More than ever online shopping is booming, and the art business is no different. There are countless apps and websites out there where you can do a great online purchase. Auction houses as Sotheby’s, Christies and Philips strongly invested in online sales. Sometimes the best deals are where we less expect. Also have a look at Aucart app, they have an amazing portfolio of new emerging artists in the UK and US.

Don’t get overexcited about auction results

Art investment isn’t all numbers and projections. It’s important to track an artist’s market beyond a few high prices. Just because a certain artwork was sold for an “insane” number doesn’t mean that will happen soon or even again. Remember the Untitled art piece of Basquiat sold at Sotheby’s auction in 2017 for 85M$? Well, that was a one-off price, it didn’t happen again after.


I’m sure that you want to get the best deals out there but for that, you will need to spend a lot of the time connecting with people in the industry. Visit museums, art fairs, galleries and auctions, not to buy but to educate yourself, look and understand which pieces you like in order to define a strategy. Strategy and network are the key.

Not all art is an investment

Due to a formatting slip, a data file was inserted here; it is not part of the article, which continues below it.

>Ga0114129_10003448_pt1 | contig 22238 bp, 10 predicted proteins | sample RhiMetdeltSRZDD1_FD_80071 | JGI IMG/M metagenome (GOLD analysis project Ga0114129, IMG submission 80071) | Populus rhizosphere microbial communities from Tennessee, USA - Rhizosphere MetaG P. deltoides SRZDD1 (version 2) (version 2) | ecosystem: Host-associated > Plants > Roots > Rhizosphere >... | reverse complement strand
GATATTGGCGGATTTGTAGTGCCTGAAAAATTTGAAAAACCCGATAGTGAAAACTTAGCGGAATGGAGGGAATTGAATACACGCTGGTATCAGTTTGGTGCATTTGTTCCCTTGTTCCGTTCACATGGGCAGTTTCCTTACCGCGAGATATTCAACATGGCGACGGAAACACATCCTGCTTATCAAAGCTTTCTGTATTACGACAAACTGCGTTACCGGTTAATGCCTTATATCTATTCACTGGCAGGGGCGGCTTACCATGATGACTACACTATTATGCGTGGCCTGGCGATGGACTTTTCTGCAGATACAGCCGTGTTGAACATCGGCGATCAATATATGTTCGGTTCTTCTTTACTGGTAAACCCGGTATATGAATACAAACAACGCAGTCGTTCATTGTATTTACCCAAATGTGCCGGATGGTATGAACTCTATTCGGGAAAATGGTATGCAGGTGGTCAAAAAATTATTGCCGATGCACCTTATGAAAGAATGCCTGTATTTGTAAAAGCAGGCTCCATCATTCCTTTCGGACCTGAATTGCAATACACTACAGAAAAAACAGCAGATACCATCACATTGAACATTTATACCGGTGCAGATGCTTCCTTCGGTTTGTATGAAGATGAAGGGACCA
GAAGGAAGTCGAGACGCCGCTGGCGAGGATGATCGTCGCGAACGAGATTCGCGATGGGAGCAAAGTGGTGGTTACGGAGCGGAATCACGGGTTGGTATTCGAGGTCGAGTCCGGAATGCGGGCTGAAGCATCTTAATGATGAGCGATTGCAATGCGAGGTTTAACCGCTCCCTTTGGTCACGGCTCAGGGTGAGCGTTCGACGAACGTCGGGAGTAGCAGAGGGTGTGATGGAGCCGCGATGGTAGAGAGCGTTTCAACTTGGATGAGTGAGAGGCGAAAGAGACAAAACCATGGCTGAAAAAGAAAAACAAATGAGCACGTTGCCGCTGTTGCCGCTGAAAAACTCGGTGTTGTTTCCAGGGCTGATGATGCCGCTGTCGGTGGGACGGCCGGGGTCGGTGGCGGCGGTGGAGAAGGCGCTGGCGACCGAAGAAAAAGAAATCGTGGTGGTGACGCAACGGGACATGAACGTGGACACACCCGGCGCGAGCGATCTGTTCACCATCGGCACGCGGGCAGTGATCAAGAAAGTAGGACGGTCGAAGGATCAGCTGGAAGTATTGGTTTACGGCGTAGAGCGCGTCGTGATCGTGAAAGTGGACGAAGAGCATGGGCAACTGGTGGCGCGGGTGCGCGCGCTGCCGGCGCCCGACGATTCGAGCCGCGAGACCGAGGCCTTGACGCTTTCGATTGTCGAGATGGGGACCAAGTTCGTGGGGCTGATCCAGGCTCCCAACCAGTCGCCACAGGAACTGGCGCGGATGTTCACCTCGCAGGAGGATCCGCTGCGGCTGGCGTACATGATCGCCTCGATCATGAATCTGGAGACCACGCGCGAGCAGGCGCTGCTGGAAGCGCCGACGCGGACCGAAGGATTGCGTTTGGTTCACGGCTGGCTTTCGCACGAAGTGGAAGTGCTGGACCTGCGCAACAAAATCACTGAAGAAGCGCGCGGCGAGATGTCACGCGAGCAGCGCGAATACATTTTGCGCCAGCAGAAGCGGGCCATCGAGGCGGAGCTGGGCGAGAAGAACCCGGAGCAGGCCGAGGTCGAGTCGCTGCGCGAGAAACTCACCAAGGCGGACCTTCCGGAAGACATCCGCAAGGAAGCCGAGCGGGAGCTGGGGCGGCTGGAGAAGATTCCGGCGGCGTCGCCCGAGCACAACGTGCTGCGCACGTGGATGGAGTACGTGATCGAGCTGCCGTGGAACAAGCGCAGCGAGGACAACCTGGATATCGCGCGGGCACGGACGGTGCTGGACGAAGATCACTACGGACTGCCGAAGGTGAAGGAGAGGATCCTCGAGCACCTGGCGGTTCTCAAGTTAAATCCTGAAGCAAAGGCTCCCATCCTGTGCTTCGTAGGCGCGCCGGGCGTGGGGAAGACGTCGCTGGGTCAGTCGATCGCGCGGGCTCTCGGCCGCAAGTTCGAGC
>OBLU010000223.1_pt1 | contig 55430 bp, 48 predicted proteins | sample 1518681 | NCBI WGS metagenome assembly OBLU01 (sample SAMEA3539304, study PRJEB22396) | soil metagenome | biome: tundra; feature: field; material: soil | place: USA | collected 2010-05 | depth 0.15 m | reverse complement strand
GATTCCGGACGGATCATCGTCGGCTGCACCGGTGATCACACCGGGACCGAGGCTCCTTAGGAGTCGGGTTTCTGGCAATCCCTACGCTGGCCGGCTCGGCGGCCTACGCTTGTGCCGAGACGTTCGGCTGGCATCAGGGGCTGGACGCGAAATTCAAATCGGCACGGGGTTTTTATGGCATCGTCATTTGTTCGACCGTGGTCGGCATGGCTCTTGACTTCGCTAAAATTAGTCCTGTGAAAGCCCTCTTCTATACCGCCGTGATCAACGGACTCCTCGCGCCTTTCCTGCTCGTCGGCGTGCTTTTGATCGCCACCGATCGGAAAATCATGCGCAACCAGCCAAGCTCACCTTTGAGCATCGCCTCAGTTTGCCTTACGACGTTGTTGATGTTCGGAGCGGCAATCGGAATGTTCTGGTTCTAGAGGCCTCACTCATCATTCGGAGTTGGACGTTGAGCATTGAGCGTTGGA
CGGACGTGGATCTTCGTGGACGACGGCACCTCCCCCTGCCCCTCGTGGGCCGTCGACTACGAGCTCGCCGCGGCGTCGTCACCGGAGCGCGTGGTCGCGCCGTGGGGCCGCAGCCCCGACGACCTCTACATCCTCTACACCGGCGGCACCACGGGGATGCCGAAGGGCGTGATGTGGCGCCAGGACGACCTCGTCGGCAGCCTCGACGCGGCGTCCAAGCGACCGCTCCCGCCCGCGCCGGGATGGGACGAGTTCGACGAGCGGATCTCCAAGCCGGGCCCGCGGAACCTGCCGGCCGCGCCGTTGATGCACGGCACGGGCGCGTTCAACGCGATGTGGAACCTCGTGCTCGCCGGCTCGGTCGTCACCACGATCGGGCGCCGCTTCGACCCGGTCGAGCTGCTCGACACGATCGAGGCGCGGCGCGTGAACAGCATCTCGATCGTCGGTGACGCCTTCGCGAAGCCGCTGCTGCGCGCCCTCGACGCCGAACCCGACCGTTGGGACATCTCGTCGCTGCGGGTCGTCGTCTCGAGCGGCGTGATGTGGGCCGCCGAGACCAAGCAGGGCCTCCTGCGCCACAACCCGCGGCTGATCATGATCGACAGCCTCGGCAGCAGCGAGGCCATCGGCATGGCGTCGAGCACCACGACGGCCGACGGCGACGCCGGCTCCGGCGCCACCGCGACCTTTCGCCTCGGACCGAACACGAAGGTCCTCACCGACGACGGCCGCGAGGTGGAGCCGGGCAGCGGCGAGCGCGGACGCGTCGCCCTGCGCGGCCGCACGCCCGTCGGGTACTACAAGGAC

Have this in mind, not all your purchases will give you the same return. Don’t misunderstand the market. You really should diversify your portfolio by period, artist, medium region etc., in the long run, will help you to mitigate risk.

Whether you’re looking to enter the contemporary art investment market, or you already have a growing collection, send us a message. We are here to help and guide you to achieve the best returns in the market.


  • Art Collecting is time consuming and requires a full commitment.
  • Not all art is for investment
  • Network in this business is one of the most important factors
  • There are endless hidden costs
  • If you have a medium to high amount of money to collect get professionals to help you
  • If you are starting, be careful with auction houses

Why is (some) Abstract Art So Expensive

As an art outsider, is normal to think that abstract art gets sold for crazy prices. Auction houses as Christies and Sotheby’s also fuelled that trend.  If an abstract piece of de Kooning sold in 2015 for 300 Million on a private sale can be a surprise for many, for who works is this field it actually isn’t. Abstract art is expensive.

So, why is abstract art so expensive? Abstract art is expensive for a simple reason. There is demand for it! Nowadays people buy art not just because they like it but because it can be a good financial investment. Adding this with the conspicuous consumption trend and the number of billionaires increasing out there, it’s easy to understand why some abstract art is so expensive.